I can tell you a little about where that “bullshit idea” comes from. One of the defining debates of the last forty-odd years of feminism is the one over “having/doing it all:” nurturing happy, healthy families while having fulfilling, productive careers and making ourselves a priority; being caring neighbors and active community members; and keeping our homes and lives looking great. It’s not just a matter of having/doing it all; it’s having/doing it all all at the same time. An idea once intended to be inspiring and empowering has instead become a source of dissatisfaction and desperation, and desperation seldom leads to good decisions. Again, from Becca:

“(I)t breaks my heart that women have been taught that our worlds will implode if we cannot hack everything. We are taught that we must be everything to everyone – the doting wife, the stay-at-home mom, the breadwinner, the maid, the friendly neighbor, the perfect employee, the PTA president, the spin class master, the butcher, the baker, the candlestick-maker. If men were forced to be all these things, we would’ve learned about their implosion long ago. Let’s be real. We are strong but we are not invincible.”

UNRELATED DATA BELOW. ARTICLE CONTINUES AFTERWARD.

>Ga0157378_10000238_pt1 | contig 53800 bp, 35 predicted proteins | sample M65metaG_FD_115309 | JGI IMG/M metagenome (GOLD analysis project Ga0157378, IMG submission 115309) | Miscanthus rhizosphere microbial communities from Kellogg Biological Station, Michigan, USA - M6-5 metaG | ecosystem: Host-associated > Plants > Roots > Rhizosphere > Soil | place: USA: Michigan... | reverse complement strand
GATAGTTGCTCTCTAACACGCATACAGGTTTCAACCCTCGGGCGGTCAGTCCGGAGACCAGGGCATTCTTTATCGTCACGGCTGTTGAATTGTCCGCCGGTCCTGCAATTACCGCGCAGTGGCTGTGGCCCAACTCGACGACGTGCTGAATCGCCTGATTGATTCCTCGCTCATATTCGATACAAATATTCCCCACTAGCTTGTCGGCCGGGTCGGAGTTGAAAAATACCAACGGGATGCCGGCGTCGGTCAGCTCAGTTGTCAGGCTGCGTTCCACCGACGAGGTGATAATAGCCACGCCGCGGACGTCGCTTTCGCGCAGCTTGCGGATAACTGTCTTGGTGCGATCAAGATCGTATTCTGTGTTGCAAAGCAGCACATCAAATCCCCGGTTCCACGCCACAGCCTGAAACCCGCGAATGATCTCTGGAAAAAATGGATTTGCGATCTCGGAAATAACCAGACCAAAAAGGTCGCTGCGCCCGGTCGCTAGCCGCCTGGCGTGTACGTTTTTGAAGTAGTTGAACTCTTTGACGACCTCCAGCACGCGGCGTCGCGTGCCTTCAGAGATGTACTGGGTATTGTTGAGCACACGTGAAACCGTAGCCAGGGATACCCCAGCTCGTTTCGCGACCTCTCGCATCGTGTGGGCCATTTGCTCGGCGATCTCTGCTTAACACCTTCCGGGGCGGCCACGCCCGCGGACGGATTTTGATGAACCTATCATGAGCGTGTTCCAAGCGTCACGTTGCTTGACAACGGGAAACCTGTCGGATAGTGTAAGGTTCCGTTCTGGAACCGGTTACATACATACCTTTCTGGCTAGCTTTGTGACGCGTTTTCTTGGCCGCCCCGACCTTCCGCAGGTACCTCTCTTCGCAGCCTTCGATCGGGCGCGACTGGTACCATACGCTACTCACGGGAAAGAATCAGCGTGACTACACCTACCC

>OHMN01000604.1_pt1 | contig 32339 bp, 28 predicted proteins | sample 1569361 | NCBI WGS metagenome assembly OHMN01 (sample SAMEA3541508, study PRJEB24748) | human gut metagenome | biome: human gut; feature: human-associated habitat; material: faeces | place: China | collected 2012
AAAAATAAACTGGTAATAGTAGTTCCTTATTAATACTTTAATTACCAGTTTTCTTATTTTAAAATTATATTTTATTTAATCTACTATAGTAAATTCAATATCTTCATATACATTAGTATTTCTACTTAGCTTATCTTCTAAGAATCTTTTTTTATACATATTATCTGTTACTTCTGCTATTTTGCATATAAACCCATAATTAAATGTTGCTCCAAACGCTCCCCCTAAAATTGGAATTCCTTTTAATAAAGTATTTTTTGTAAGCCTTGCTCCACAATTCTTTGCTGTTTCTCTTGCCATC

In short, Superwoman isn’t real, and her myth has no place in book blogging. (And if she were real, she’d know she had too many “super” things to do to be able to blog about them, too.) Even the occasional woman who seems like she could be her is probably just putting up a better front than most. Even the most talented jugglers drop things, and no one can fake it forever. Eventually, anything under too much pressure cracks.

And really? A book blog doesn’t matter nearly as much as your principles–let alone your relationships–do, and it is not something worth cracking under. We do all women a disservice if we make a practice of behaving like it is.

Thanks to Kim for her contributions to this post as sounding board (and copy editor).